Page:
In assessing possible clinical depression in a preteen, Havivi examines the major areas of the child's life: family, social, academic and the interior world. Havivi says that most of the troubled preteens he sees don't have major depression. Instead, they're demoralized by frustrations in one of the primary areas. Once Havivi pinpoints the problem, he works with the family to devise an appropriate treatment. For instance, if a bright boy is making poor grades at a highly competitive school, his parents might consider transferring him to a school that provides a more nurturing environment. Or, if a teacher complains that a girl seems distracted by her constant doodling, the parents might want to enroll the child in an art class instead of inadvertently thwarting her creativity by insisting she quit doodling.
When to Medicate
Dr. Havivi stresses that medication is last on his list of preferred treatments for children. Although the new class of antidepressants -- selective serotonin reuptake inhibitors (SSRIs) which include Prozac, Zoloft and Paxil – are considered as safe for children as for adults, no one really knows if these drugs can cause subtle, long-range changes in a preteen's developing brain chemistry. Together with his patient and the family, Havivi weighs the risks and benefits of prescribing antidepressants. Is the child withdrawn, losing friends? Does she have low self-esteem? Is her concentration impaired to the point that she's failing school? If the child is suffering in each of these areas, then the potential benefits from medication could override the unknown risks.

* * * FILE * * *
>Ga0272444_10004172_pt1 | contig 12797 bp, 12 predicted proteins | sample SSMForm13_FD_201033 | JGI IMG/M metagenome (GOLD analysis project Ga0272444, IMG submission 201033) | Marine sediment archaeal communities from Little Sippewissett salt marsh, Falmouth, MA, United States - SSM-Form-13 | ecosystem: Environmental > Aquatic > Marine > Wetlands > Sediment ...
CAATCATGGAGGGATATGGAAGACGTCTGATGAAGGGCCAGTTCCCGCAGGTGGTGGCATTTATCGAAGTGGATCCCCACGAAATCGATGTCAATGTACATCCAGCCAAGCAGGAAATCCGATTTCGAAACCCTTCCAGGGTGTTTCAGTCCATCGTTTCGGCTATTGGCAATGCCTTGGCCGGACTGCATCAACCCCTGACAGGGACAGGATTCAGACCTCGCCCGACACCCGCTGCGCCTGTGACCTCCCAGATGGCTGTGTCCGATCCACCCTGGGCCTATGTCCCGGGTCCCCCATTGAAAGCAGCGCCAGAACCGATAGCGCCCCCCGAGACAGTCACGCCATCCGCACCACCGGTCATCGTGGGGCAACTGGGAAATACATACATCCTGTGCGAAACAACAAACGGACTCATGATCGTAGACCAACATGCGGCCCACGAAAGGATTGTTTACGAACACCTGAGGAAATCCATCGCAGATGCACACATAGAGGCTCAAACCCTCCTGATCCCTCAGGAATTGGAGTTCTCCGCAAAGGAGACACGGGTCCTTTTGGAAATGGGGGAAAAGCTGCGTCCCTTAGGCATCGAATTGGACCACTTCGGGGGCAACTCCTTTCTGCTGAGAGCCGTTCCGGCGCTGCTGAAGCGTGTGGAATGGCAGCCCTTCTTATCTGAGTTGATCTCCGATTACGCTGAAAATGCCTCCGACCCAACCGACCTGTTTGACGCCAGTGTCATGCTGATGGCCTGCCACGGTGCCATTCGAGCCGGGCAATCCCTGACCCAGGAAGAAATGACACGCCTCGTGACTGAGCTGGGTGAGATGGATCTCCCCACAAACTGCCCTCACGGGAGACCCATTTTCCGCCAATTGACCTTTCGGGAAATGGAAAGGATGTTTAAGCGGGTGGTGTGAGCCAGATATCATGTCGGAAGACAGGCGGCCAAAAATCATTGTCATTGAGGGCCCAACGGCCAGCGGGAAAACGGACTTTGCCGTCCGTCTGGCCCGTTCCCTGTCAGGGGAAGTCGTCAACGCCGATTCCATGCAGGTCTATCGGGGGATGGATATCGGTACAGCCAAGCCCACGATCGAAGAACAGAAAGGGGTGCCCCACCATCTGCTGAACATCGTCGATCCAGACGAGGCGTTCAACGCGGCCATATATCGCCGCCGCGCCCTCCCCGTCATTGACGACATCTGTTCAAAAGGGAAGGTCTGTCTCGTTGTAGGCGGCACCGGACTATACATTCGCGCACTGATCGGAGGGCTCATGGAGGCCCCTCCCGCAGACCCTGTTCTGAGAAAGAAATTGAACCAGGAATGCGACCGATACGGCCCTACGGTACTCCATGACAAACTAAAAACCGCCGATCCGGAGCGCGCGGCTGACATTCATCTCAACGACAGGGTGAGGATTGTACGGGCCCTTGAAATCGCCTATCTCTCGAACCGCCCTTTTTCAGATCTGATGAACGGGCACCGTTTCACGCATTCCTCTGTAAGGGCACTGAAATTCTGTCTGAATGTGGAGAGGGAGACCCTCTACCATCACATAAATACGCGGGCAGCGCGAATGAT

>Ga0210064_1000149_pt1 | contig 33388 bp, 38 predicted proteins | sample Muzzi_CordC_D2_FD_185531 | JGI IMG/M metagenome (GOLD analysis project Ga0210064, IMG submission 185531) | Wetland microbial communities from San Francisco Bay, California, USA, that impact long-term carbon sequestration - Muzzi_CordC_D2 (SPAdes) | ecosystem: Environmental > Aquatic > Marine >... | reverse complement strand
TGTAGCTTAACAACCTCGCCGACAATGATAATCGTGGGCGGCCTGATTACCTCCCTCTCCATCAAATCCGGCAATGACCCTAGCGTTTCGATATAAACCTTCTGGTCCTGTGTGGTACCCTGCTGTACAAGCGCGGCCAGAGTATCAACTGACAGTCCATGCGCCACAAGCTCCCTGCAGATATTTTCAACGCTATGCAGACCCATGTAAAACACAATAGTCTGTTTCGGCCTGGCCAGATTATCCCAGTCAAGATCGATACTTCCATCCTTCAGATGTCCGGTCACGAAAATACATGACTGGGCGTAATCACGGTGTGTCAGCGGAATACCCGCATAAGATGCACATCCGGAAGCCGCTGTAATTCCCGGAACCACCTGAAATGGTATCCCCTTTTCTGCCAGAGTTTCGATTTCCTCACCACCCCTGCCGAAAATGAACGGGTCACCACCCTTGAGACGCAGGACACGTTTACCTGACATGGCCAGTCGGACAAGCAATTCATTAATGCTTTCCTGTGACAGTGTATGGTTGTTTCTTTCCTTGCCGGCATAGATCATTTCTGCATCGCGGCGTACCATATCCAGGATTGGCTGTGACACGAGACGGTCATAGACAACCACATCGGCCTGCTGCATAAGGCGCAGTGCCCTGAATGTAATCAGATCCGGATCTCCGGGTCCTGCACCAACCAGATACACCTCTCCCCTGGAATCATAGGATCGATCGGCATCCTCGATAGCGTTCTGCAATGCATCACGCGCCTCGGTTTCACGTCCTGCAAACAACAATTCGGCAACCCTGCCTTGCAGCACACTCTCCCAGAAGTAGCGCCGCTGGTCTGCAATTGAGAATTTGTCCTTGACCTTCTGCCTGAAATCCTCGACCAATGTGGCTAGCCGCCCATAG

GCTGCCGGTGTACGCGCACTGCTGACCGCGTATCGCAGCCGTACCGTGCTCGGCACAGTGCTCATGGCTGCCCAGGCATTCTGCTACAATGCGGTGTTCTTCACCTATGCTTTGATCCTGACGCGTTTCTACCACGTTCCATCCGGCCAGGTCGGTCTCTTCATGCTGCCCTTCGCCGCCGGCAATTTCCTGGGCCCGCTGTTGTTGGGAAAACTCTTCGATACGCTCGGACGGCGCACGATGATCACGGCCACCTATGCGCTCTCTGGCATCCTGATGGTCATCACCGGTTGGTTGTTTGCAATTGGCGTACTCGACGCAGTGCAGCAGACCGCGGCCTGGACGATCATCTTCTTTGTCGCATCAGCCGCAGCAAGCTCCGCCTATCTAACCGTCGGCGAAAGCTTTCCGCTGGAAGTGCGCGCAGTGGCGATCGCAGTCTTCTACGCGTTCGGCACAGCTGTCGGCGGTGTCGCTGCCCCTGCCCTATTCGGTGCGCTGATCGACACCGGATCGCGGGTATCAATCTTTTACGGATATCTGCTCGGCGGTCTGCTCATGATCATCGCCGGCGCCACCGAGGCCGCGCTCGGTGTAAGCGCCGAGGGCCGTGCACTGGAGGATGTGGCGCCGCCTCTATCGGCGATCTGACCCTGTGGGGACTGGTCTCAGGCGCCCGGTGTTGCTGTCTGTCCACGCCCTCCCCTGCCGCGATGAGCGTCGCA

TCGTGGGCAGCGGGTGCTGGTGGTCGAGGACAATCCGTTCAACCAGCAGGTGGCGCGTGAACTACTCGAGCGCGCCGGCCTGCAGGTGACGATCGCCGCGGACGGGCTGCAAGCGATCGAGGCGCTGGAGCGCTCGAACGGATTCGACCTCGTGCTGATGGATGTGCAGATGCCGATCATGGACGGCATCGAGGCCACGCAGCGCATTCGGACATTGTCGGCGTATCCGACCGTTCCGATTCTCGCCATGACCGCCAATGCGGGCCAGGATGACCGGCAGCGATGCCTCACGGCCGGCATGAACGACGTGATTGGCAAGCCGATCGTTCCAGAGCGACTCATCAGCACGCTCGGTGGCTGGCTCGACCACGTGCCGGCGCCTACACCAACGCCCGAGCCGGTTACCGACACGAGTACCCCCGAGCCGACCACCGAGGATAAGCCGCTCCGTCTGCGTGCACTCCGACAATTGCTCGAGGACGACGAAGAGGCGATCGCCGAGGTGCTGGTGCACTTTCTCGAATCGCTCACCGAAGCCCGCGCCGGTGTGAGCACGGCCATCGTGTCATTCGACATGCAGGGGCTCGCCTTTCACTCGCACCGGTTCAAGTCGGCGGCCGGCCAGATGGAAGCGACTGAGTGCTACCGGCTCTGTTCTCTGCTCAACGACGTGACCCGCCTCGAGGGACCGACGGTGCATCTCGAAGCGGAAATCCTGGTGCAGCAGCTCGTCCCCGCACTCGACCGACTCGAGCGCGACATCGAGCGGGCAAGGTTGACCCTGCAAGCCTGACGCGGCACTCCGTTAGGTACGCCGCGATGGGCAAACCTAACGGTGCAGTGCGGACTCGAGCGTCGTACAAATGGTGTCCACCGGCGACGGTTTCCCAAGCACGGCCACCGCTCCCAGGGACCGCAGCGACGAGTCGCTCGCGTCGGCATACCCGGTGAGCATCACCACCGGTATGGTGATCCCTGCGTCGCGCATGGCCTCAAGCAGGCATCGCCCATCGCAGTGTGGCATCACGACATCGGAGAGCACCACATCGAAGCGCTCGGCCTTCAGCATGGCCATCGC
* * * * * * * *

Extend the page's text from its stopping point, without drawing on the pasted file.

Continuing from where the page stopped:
How Adults Can Help
According to Dr. Havivi, parents should strive to take away some of the pressure weighing on their child and create opportunities for him to find activities he enjoys and feels good about doing. A child doesn't have to be wildly popular to be happy, but he does need at least one good friend. Parents also should encourage their child to be active; going to a movie or playing ball is more likely to make a child feel better than staying home alone doing nothing.
Dr. Havivi says the best thing parents can do for a depressed preteen is to talk to her.
"Conversation among families is most important, better than therapy," says Havivi. In these conversations, parents should practice "active listening": express interest in what their child thinks; validate her feelings, rather than minimize them. It's also helpful for parents to share what it was like for them at their child's age. But Havivi warns parents to maintain their boundaries and not project their own issues onto their child.
Carmen Dean and Julie Drake feel that teachers and school administrators should provide children a safe place to say how they think and feel. For example, teachers can set up social skills groups in classrooms. These groups can help kids whose inappropriate behavior may be alienating peers to discover what's hurtful, what feels good, how to compliment. Teachers also can tap into community resources that can benefit the entire family: outreach counseling and parenting classes.
Remarking on one of her fifth-grader's complaints that too often adults trivialize children's feelings, Dean says it doesn't take much effort on an adult's part to reach out to a troubled child, listen to him and really believe him. She quotes another student's number-one suggestion for parents: "If you spend time with us, it makes us feel you care about us."